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4 Responses

  1. Bryan: Excellent post, except for one thing. You say: “Giving positive rewards to the perfect attendance folks would certainly help.” Then you will find people coming to work sick, and infecting others, thus increasing absenteeism, and even possibly producing more defects than usual due to their weakened condition (diminished concentration, etc.). You may also have someone who is sick and who gets sicker as the result of coming to work and is therefore absent longer than he/she would have been had they simply stayed home to rest (once again increasing absent days). For instance, someone with a sprained back might have needed only one day of rest, but coming into work may exacerbate the strain leading to more serious consequences and an extended absence. Also, you are assuming the perfect attendance or lack of it is within the control of the employees (else why reward them for it?). But you may be rewarding someone for being lucky enough not to get ill or have any misfortunes befall him/her. Conversely, you are punishing people who don’t have perfect attendance because they were unlucky and got sick or had other uncontrollable urgent matters that required them to be off. [Would you come to work if your dog was seriously injured and needed to be taken to a vet?] In fact, as I alluded to, they may even have gotten sick because of some other ill person coming to work in order not to lose the chance of getting the reward. Such unfair reward practices cause resentment and demotivate people. Heck, if I already lost my chance for the reward because of a day’s absence, why not stay home an extra day, and get back at management? Lastly, you would be sending a subtle message “telling” employees that work is not a fun place to be (or else you wouldn’t need to seduce them to come with rewards).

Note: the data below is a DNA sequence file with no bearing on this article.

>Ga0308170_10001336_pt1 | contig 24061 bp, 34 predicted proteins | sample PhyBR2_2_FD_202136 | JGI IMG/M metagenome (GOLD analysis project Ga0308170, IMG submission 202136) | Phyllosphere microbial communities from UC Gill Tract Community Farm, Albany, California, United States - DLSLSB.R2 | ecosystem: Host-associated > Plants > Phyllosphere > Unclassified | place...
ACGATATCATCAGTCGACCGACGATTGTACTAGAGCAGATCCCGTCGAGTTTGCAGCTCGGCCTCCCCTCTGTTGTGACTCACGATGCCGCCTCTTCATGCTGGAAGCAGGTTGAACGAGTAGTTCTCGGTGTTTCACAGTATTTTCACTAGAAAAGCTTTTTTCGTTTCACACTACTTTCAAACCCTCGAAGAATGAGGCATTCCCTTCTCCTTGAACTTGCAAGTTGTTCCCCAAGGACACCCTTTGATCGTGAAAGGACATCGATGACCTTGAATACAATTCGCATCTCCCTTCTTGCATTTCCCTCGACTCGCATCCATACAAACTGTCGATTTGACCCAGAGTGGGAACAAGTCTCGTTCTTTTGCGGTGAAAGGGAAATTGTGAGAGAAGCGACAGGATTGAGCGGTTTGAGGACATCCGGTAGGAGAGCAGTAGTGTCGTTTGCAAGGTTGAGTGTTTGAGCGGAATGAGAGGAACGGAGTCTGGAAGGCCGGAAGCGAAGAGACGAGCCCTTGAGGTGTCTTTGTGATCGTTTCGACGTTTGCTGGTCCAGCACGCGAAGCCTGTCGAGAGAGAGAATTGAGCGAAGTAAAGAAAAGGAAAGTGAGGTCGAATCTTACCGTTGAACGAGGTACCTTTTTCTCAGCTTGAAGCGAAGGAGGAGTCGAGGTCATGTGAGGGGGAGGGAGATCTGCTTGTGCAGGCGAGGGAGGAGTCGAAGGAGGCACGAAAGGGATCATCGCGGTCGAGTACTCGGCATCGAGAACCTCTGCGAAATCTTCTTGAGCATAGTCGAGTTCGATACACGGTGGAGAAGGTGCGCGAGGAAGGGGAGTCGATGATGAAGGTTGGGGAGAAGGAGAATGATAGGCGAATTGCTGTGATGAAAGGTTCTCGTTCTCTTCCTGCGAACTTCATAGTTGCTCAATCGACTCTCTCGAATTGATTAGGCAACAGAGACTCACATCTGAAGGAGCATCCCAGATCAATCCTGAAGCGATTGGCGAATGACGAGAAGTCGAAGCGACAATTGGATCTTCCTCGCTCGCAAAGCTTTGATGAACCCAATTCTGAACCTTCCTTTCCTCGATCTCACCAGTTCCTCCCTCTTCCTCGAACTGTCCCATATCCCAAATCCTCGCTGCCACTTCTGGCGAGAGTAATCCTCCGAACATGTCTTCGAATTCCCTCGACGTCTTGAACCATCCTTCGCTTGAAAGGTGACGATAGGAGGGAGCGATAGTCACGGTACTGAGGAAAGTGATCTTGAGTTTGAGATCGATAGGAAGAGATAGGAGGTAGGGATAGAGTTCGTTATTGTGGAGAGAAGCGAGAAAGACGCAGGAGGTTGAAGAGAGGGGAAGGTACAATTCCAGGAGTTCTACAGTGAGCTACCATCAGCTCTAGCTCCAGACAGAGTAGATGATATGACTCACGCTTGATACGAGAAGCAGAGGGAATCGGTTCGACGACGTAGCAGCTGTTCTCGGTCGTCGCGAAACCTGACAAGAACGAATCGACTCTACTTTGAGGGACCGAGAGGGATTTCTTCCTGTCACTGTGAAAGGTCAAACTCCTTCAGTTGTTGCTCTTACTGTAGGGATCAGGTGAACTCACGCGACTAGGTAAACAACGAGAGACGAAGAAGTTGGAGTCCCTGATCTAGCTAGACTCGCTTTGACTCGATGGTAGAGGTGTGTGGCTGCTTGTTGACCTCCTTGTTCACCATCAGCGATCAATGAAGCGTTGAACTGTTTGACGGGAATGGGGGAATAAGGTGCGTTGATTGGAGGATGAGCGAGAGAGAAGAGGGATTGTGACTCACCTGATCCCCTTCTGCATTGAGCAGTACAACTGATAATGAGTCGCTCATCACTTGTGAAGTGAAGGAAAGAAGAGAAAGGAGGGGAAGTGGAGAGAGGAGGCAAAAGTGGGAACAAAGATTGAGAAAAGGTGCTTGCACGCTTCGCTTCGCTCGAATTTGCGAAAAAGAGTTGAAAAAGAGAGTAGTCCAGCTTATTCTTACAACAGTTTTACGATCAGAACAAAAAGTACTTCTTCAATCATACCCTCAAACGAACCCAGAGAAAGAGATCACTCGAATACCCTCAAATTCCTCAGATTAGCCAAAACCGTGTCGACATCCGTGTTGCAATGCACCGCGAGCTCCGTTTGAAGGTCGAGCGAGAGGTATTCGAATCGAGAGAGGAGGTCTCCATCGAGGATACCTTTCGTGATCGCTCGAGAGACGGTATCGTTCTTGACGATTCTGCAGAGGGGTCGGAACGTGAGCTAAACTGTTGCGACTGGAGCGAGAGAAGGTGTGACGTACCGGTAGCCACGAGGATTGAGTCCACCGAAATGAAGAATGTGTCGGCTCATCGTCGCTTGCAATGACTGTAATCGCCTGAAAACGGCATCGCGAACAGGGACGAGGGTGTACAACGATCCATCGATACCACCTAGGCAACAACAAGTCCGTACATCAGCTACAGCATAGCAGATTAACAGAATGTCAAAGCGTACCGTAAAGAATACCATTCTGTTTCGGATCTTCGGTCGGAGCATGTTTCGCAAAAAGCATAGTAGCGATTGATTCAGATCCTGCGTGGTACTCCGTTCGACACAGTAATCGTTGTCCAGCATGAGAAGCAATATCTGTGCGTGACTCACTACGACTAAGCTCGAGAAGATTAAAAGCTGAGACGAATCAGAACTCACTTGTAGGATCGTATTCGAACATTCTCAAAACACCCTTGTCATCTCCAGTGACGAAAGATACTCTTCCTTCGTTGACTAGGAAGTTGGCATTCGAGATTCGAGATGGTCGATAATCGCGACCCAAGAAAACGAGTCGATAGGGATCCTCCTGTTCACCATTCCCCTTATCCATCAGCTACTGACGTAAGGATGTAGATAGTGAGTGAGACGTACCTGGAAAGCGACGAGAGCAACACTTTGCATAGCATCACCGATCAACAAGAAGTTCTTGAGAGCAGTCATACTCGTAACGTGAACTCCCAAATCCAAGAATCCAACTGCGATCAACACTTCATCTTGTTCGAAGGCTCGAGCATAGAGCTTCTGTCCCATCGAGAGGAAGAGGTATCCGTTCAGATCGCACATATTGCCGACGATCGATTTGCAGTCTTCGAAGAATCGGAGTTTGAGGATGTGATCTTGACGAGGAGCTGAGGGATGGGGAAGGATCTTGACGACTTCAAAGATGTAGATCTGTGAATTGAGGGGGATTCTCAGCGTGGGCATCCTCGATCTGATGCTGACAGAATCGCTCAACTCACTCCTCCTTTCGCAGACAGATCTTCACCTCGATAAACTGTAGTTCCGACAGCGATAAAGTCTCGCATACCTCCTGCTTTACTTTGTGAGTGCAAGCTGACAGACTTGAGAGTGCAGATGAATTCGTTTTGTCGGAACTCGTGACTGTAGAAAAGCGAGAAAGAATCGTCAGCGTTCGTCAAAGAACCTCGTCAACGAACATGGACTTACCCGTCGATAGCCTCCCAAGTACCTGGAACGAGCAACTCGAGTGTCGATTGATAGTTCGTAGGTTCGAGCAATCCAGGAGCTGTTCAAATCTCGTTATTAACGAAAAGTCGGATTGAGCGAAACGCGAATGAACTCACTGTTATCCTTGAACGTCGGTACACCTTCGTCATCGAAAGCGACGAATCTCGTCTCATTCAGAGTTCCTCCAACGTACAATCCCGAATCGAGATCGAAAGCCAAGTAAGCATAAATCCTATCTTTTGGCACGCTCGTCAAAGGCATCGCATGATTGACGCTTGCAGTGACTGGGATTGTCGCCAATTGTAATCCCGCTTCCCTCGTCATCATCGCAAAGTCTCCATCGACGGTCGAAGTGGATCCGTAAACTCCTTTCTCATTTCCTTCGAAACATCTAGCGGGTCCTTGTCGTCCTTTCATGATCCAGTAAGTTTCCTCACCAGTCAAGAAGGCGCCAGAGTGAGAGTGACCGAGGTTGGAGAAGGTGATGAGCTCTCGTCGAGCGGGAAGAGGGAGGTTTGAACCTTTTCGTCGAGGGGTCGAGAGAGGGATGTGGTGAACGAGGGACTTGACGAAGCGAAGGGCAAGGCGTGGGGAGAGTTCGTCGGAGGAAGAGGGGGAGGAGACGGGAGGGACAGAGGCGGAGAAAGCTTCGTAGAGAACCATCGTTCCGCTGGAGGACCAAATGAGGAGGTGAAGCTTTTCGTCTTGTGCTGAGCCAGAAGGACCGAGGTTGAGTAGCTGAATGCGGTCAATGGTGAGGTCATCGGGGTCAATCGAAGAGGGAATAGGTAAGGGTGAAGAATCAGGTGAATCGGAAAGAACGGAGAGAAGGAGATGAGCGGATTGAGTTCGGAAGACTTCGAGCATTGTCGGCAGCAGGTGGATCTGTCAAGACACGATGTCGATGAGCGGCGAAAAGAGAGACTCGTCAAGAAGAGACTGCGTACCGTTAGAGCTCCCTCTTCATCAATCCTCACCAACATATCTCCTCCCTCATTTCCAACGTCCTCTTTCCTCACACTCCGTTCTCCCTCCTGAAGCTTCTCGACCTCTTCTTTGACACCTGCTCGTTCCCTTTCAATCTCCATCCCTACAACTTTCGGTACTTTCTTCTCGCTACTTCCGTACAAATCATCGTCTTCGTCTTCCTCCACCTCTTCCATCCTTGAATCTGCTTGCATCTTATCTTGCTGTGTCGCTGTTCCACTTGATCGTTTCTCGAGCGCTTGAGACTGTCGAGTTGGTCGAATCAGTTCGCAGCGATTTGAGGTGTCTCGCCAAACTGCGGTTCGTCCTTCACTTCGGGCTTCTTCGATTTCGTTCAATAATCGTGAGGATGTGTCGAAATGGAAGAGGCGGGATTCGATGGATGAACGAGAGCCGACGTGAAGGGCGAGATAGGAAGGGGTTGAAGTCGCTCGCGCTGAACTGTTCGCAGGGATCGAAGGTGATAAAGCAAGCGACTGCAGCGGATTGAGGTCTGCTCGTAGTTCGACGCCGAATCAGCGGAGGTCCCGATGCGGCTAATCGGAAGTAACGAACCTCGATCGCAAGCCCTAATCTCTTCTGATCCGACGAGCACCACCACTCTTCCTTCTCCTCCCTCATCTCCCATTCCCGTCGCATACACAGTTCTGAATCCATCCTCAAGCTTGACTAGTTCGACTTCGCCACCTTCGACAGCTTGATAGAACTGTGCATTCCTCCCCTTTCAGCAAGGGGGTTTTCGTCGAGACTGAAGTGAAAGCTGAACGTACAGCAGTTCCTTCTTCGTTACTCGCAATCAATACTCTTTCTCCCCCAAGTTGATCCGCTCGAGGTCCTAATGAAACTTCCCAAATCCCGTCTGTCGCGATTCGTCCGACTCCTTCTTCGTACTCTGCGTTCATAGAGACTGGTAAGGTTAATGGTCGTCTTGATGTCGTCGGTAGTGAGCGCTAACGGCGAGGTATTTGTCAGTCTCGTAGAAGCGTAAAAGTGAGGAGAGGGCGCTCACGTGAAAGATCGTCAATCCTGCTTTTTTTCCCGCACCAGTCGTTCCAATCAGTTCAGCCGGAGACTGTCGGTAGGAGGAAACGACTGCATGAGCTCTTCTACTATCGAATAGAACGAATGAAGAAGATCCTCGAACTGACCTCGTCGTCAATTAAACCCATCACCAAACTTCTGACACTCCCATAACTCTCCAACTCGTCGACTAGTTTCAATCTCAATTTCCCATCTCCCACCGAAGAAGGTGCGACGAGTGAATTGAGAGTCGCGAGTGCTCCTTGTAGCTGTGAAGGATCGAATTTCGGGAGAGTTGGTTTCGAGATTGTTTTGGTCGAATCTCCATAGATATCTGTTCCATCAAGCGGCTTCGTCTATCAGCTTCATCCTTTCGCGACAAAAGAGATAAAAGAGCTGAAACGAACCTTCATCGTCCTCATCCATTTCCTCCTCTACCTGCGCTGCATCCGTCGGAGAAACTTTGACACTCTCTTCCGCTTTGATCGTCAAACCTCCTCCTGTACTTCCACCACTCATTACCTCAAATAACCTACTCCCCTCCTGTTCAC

If the work itself is rewarding, then that should be sufficient reward for being there to do it.

    • Simon, I agree with your points. It is one of the many slippery slopes you walk down in business and life. The main point I was trying to make is the metric of measuring how many people were disciplined for attendance problems was not necessarily helping improve our attendance, and probably for sure not helping our turnover. Thus creating more costs for the overtime coverage, lost production, and additional training as people left the company when the metric was supposed to help reduce our costs.

      Maybe we will attack attendance programs in a future blog. That is always a controversial topic and you have brought up many of the pros/cons in your comment!

      Thanks
      Bryan

  2. Great post. I have had numerous examples of running on a Saturday to “Make the Month” only to be out of materials on Monday or Tuesday. Also, I have seen emails to the effect no trucks on Friday, read end of the month.

  3. One other item that is tied to improvement is days without a recordable or lost time. There is peer pressure as well as individual concerns when you put out a bonus for 500 days without a recordable. You need to find the balance between the reward and goal to ensure everyone is doing the right thing not the thing that will get the reward.